March 11, 2015

CSL - TORONTO – Tuesday, March 10, 2015 - Ihor Prokipchuk has plenty on his mind these days.  

   The Ukrainian-born Toronto businessman running a successful company in the heating and cooling industry and pre-occupied with a busy soccer academy, is about to launch Toronto Atomic FC, a team in the competitive Canadian Soccer League. All while his mind remains fixed on the daily strife in his former homeland which by chance makes his team the beneficiary of a number of players moving to Canada.

    “I’ve wanted to play a greater role in professional soccer for as long as I can remember and the CSL gives me that opportunity to launch this team and include some players wanting to get away from the trouble where soccer has now taken a back seat. The players are grateful to Canada for the opportunity to play in the CSL,” said the former pro player from that eastern European country.

    Several players have already been granted work permits to play in the CSL, including from Lviv, Ternopil and Dnipropetrovsk.

    Toronto Atomic FC will kick off its CSL campaign in May, one of two additions in an expanded 12-team First Division in the CSL. SC Scarborough  is the other, while Brantford Galaxy returns from a three-year absence and Milton SC moves up to the top division following a successful first year launch in the CSL Division Two. Other First Division teams in Canada’s top league this upcoming season are Brampton City Utd., Burlington SC, London City, Niagara United, Serbian White Eagles, Toronto Croatia, SC Waterloo and York Region Shooters.

    Prokipchuck, who played for six years as a professional in a country where football is the dominant sport highlighted by a quarter-finals position for the national team in the 2006 World Cup and followed by a successful hosting of the 2012 European Championship.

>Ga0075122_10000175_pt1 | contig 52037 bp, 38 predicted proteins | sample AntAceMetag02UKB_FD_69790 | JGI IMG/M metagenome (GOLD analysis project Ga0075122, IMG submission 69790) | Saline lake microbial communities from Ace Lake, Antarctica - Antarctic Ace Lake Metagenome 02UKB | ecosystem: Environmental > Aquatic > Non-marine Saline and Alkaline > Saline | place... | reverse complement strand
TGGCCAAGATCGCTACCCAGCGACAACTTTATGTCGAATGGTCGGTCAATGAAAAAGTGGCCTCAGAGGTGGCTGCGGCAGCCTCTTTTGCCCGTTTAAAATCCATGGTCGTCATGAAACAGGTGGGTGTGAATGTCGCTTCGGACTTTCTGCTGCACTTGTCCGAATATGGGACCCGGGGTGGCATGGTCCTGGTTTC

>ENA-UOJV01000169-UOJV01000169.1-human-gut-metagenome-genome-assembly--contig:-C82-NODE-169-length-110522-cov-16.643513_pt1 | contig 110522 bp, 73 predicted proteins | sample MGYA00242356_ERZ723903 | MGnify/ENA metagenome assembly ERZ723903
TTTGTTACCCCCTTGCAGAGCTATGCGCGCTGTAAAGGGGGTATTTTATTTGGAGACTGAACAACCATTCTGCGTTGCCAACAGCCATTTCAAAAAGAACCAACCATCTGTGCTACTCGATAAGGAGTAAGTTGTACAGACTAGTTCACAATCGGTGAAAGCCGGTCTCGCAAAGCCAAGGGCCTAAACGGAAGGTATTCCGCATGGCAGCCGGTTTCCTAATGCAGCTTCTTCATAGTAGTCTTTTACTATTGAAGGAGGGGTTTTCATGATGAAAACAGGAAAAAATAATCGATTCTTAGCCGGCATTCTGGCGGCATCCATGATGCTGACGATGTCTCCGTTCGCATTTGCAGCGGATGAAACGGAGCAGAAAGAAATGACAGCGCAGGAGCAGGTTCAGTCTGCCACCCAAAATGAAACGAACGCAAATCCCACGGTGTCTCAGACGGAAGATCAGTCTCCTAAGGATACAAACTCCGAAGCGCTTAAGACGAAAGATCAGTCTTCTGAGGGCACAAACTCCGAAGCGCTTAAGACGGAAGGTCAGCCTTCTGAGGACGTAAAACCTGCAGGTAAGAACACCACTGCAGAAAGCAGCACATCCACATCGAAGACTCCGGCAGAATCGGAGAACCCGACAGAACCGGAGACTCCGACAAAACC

Prokipchuk is surrounded in his soccer activities by an abundance of skills with no shortage of experience, including head coach Ihor Yavorsky, who holds a UEFA B licence and time in the Ukraine’s Premier League and First Division, while Stas Honcharuk, a product of the Dynamo Kyiv academy who excels as an instructor in the local academy environment, has played professionally in the Ukraine and Poland. He will be playing for the CSL professional team.

    “We take our football very seriously and the CSL will find we have a very professional approach to the game as we channel our young academy players in the right direction,” said Prokipchuk. The Atomic Selects Academy is a member of the Canadian Academy of Futbol (CAF). Of course, we share the responsibility of supporting our people in the Ukraine. Everyone understands that Ukrainians are hard-working, decent people wherever they are and we in Canada will do whatever we can to help,” he added.

    Toronto Atomic FC are also entering a reserve team in the CSL Second Division and both teams will be playing out of the LCI Institute Stadium in Toronto’s west-end  for a kickoff expected to be the weekend of May 16.

    Players seeking a tryout for first entry to professional soccer are invited to email


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                       Ligue canadienne de soccer                           

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